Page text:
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Meghan Bradley
Professor Despain
WR122 UH
March 12, 1997

Should Surrogate Motherhood be Permitted?

Surrogate Motherhood is when one women carries to term
the fertilized egg of another woman. This procedure is chosen
by married couples who can not conceive a child in the “natural
way”. In some occasions the mother may be able to produce an
egg, but has no womb or some other physical problem which
prevents her from carrying a child. Whether or not the husband
can produce a large amount of sperm is not a problem. Once the
egg and sperm are combined in a petri dish fertilization is very
likely to occur. The couple will then choose a surrogate
mother and make an agreement in which she will carry the baby
and release it to the genetic parents after the birth. There are
four different kinds of surrogacy arrangements. Total
Surrogacy is when the woman bears a child that has been formed
from the gametes of another woman and man and implanted in her
body. Partial Surrogacy occurs when the birth mother
contributes the ovum and the sperm is introduced by artificial
insemination. She is a biological parent of the child. Commercial
Surrogacy means a business-like transaction where a fee is
charged for the incubation period. Lastly, there is a
Non-Commercial Surrogacy in which there is no formal contract
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or any payment to the birth mother. It is usually an arrangement
between close friends or family members.(1-10)
There is no federal policy on the issue of surrogacy, all
fifty states have been left to decide theses issues themselves
and create their own policies. The majority of the states have
not yet legislated on this subject. Those states that have taken
positions differ greatly from one another, such as California
and Virginia, who have taken opposing viewpoints California is
the state that is the most sympathetic to the genetic parents.
Under California law surrogacy agreements are enforceable
and the genetic parents are given all legal parental rights to
the child. In Virginia, all legal parental rights to the child are
given to the surrogate mother. Who is the legal mother? In the
case of Johnson v. Calvert, in Virginia, the surrogate mother
was found to be the legal mother of the child. If this case
would have taken place in California, the biological mother is
the legal mother. So it really depends on which state the act of
surrogacy is taking place to name the legal mother. Are
contracts for surrogate motherhood enforceable under
American law? Again, it depends on which state the act is taking
place. In California, surrogacy agreements are against the
surrogate mother. in Virginia, surrogacy agreements are void
and unenforceable. Thus, so far, among those states that have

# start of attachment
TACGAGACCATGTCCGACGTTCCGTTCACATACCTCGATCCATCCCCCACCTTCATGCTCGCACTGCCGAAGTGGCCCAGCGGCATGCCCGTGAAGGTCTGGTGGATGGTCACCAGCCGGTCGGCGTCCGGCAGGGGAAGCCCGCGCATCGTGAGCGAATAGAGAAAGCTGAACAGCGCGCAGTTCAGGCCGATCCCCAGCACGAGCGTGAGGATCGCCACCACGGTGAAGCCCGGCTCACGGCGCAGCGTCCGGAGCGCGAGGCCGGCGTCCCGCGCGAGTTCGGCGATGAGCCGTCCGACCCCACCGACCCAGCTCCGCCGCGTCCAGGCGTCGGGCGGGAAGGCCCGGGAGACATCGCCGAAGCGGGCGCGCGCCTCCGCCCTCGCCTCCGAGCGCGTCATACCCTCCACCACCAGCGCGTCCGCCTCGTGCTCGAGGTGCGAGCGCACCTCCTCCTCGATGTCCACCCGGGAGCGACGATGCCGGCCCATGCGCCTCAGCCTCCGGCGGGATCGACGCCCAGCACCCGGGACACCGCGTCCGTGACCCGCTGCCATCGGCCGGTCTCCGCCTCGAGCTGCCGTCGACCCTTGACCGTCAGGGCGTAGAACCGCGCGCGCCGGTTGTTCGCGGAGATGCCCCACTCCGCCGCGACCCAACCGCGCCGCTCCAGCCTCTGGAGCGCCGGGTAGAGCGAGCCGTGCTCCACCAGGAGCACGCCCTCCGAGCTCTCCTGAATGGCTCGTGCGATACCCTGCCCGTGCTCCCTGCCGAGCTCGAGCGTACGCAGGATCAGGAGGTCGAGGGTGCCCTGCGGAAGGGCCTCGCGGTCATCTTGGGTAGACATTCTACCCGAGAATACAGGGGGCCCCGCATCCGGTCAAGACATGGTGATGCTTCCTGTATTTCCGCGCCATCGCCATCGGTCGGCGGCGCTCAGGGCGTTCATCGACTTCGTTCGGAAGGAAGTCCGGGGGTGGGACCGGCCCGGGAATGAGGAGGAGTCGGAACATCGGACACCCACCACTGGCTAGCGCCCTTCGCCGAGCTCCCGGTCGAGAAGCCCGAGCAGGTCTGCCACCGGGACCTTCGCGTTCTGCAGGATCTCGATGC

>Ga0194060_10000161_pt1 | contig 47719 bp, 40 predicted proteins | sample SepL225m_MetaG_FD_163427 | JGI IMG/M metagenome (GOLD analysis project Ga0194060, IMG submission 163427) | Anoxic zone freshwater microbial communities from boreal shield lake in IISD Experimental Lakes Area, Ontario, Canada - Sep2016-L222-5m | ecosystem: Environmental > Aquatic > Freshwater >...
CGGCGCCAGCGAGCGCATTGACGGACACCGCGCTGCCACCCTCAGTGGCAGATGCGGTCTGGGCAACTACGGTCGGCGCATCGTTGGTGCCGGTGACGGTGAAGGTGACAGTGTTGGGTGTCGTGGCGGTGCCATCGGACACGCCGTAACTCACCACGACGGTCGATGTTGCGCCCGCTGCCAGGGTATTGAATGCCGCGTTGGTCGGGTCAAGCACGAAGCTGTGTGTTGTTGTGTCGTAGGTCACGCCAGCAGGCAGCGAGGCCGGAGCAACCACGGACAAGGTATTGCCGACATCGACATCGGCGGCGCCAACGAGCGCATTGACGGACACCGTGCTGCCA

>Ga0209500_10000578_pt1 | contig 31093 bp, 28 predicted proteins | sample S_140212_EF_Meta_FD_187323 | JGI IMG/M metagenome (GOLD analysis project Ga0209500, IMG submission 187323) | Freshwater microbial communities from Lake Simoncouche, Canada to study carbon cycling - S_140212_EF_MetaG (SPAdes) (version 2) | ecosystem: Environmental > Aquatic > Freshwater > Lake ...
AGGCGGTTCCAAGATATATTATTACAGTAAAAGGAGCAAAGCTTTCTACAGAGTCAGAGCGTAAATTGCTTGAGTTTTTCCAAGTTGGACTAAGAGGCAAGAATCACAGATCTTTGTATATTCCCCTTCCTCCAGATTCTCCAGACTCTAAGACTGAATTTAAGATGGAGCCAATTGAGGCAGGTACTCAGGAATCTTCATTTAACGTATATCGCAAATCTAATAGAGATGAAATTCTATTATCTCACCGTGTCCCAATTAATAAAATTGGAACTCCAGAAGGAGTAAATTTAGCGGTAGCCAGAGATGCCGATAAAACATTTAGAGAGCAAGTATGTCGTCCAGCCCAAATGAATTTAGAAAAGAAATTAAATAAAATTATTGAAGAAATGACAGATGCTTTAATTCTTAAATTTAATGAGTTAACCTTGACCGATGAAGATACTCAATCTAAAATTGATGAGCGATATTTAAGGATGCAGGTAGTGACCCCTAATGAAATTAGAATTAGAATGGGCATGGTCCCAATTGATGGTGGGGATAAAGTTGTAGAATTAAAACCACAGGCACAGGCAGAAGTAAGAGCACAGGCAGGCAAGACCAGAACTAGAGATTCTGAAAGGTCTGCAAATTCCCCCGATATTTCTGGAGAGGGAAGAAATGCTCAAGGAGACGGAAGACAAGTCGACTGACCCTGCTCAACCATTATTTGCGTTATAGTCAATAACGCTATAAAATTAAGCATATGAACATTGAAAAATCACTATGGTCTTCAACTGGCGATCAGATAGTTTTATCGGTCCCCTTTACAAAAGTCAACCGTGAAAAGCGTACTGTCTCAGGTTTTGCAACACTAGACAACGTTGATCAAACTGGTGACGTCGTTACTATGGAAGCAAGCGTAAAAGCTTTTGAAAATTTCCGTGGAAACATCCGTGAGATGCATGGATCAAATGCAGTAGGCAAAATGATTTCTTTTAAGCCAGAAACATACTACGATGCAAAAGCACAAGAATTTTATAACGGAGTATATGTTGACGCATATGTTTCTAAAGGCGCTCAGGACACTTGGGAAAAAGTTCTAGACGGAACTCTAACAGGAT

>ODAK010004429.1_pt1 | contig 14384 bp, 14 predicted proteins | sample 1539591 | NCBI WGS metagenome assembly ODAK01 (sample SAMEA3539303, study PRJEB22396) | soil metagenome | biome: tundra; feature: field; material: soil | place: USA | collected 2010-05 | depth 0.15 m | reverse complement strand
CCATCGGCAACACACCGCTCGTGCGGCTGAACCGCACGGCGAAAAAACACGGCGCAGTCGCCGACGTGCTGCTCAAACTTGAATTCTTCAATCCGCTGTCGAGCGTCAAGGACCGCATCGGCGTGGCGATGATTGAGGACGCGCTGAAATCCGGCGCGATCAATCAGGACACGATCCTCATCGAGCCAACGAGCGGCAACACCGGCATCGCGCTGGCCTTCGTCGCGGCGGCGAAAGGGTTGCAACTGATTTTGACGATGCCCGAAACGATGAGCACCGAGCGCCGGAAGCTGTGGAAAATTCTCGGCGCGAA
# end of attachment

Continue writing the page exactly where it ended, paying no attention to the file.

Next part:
legislated on the issue, many are legislating that these
agreements are void and unenforceable in order to try to deter
couples and surrogates from entering into agreements.(1-2)
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Surrogate arrangements are made usually through close
friends or relatives of the childless couple. However, the
practice of commercial surrogacy has increased greatly during
the last decade. Many major cities have surrogate agencies that
maintain lists of potential surrogate mothers and help match
these with couples wanting to have a baby. These agencies are
often run by doctors or lawyers and may be found through
listings in telephone books. Commercial surrogate agencies
typically charge a fee of $10,000 or more to make the
arrangements, which is in addition to the surrogate mother’s
expenses and fees. These agencies are not legal in all states.
Most commercial surrogacies are handled through a contract
between the prospective parents and the surrogate mother. The
contracting couple agrees to pay the surrogate mother’s
expenses during the pregnancy and delivery plus a fee for the
surrogates’s services. The fee can vary between $10,000 and
$100,000 per pregnancy. The surrogate mother also agrees to
terminate her parental rights to the infant and turn it over to
the contracting couple after birth. A vast majority of the
surrogacy arrangements proceed without difficulty,
occasionally problems arise concerning custody of the child.
Since the concept of commercial surrogacy is relatively new,
there are few laws and legal precedents concerning these
contracts. In some states these contracts are illegal and are
considered null and unenforceable by the courts. (1-5)

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Many considerations are to be made in selecting a
surrogate mother. For instance: is the potential surrogate
healthy and free from disease, is the surrogate’s genetic
material compatible with the contracting couple’s expectations,
is the surrogate candidate emotionally and psychologically
stable, does the potential surrogate live in a stable situation
which positively influence the pregnancy, and does the potential
surrogate have a family history of genetic defects that might
adversely affect the baby? In